One of the most prominent investing principles for the private equity (PE) industry is the focus on long-term business strategies that set portfolio companies up for success five, ten, or even fifteen years down the road. Contrary to popular belief, PE funds aren’t solely concerned with extracting the most dollars from an acquired company, or reducing headcount overnight merely to increase the bottom line. In fact, today’s funds—particularly in the middle market—are acting more like partners. They are prioritizing human capital and looking for ways to maximize profit with minimal negative effects on communities and the environment. In other words, funds are taking more of a stakeholder capitalism approach: doing business in a way that encompasses the needs and priorities of various stakeholders, from investors to consumers to local communities.
But how do these priorities play out within the realm of PE-backed companies? As someone who regularly fields requests from middle market PE funds looking for expert resources, two of the most relevant examples of how these funds are holding leaders accountable are a renewed focus on diversity, equity and inclusion (DE&I) and environmental, social, and governance (ESG) initiatives.
While reporting on these initiatives has long been a standard in the industry, they now rank among the most important elements of the move toward a forward-thinking PE sector. This isn’t just because PE firms and their companies are increasingly recognizing the necessity of diverse representation— it’s also because focusing on a “triple bottom line” has consistently proven to be among the most powerful engines of growth and innovation.
Why DE&I matters for PE-backed companies
During a recent event hosted by Harvard Business Review (HBR), BlackRock CEO Larry Fink argued that DE&I is a “key component of stakeholder capitalism.” Furthermore, companies that reflect the communities in which they work (as well as the rest of the country) on average perform better than those more homogenous in nature.
As Fink puts it: “Companies with a more diverse employee base generally have better outcomes,” which is why he says DE&I is critical for what he calls “long-termism.” This observation has been borne out repeatedly in the data. For example, a Boston Consulting Group study found that diverse management teams make companies more innovative than their peers. A 2020 study conducted by McKinsey reports that companies with high levels of ethnic and gender diversity had better financial performance than their less diverse competitors.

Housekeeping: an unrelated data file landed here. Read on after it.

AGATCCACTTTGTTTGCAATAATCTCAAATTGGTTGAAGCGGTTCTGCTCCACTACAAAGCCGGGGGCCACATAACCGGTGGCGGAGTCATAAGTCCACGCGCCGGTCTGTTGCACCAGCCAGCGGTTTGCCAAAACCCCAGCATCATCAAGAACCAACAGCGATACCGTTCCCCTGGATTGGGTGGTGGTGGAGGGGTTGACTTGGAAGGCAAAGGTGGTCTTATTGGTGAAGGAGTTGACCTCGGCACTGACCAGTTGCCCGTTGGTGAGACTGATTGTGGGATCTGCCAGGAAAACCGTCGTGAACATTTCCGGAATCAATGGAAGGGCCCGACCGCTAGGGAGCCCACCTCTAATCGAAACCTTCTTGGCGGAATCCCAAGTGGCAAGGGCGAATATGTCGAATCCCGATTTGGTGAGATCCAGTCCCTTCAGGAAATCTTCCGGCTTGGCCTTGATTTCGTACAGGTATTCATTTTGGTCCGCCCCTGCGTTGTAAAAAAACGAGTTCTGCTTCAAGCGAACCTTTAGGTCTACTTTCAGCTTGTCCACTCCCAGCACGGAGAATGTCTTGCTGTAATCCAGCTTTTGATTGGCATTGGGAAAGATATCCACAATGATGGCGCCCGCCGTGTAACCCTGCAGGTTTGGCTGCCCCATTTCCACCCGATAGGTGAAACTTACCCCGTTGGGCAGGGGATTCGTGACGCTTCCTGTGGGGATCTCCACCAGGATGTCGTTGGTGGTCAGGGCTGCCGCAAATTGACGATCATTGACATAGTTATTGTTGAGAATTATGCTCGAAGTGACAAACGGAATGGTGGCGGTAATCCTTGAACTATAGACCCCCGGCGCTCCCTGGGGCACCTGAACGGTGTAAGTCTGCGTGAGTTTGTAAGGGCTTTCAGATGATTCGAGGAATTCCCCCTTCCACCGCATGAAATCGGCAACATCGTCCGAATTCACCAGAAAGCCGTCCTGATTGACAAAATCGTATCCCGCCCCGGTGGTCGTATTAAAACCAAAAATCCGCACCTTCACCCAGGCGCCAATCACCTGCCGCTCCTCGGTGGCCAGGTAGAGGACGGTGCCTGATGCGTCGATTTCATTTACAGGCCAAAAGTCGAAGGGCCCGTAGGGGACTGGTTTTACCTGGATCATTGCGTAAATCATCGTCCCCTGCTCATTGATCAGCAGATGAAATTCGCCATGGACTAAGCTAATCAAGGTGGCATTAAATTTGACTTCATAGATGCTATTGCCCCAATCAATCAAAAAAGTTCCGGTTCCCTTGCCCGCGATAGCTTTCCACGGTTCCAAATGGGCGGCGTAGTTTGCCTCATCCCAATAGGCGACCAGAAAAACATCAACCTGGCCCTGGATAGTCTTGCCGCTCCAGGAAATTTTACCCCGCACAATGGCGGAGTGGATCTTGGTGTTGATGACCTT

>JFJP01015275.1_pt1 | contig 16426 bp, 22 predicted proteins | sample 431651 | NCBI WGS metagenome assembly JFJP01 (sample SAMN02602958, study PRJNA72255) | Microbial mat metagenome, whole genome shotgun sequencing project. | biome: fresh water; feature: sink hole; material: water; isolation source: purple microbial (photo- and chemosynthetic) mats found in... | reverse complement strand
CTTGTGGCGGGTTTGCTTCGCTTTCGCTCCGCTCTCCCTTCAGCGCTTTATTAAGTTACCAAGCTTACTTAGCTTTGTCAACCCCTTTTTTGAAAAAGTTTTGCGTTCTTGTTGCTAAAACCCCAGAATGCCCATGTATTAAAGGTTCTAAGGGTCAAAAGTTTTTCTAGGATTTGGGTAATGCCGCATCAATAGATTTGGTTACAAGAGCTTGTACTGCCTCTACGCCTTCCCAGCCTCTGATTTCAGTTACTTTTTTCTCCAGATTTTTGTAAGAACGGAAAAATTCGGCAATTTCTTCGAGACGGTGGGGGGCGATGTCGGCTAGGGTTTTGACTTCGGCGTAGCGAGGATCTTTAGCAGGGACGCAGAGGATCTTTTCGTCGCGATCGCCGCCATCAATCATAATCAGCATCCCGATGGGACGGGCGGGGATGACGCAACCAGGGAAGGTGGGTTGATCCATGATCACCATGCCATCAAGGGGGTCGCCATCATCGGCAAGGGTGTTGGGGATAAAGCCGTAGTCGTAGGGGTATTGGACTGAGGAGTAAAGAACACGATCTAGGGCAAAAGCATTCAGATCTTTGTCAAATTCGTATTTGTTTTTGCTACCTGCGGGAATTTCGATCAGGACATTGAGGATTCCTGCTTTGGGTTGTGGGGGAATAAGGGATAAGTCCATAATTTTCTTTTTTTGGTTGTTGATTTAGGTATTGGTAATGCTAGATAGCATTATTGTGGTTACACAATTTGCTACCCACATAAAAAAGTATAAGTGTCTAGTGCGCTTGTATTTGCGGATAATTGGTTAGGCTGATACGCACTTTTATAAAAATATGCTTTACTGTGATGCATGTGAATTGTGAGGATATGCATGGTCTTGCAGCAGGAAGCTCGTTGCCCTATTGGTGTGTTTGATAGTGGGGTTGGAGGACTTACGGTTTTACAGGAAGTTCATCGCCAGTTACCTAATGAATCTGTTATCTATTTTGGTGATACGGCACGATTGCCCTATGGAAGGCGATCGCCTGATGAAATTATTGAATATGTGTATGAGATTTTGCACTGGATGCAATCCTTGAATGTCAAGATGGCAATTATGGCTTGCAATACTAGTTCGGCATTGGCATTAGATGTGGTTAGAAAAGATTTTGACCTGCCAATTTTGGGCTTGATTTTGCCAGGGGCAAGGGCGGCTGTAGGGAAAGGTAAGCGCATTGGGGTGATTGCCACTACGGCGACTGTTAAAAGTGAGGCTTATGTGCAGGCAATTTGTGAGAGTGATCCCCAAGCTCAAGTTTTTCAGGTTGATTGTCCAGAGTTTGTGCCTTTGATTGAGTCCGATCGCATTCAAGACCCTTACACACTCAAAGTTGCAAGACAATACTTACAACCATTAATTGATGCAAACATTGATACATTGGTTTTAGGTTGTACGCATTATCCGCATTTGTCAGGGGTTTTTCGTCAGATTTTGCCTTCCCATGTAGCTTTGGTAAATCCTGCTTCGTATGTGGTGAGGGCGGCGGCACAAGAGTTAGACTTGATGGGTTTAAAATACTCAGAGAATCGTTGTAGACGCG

It makes sense that the prioritization of DE&I leads to positive business outcomes—it doesn’t just reveal that a company is focused on developing an inclusive culture where all employees’ voices are heard and respected (a major contributor to engagement and morale); it also means a company is serious about embracing diverse perspectives, which leads to the development of more innovative products and services.
Stakeholder capitalism is built around ESG
The core mission of any successful PE firm is to put its portfolio companies in the strongest possible position to succeed—not just over the short term, but years and even decades into the future. Investments in sustainable assets have surged to more than $30 trillion worldwide. This is a tenfold increase from 2004 to 2018. According to a McKinsey report, 63 percent of the studies that have investigated the impact of ESG initiatives on equity returns found that these initiatives had positive effects, while just 8 percent found negative effects. One reason for the success of ESG investments is the fact that they’re often intrinsically innovative—many of the emerging technologies, products, and services that will help society address our most urgent problems are also transformative for their industries.
Meanwhile, more and more consumers are becoming belief-driven buyers: people who won’t do business with brands that don’t take a firm position on social, political, and environmental issues that matter to them. Edelman has found that almost two-thirds of consumers fall into this category, while investors are increasingly shifting resources to companies that prioritize ESG.
The new era of PE is driven by people and profit
At their best, companies aren’t simply machines for maximizing profit—they are agents of social, cultural, and political change. They are organizations that have a huge impact on our quality of life and integral parts of communities across the country. The PE industry has the potential to be one of the most effective catalysts of stakeholder capitalism, because they often forge long-term relationships with their portfolio companies.
According to a 2021 report by Bain & Company, the average holding period for portcos is 4.5 years, with many firms maintaining their relationships for much longer. If PE firms continue to uphold the principles behind “long-termism” and future-oriented investments, the focus on DE&I and ESG is only going to become more central to their investment strategy.
As companies become more concerned about their impact on the environment, economic inequality, and an array of other issues that go beyond mere profit, they’re declaring their commitment to stakeholder capitalism. Considering the PE industry’s vital role in funding and sustaining companies, it will continue to be one of the most significant forces in the emergence of this ideal.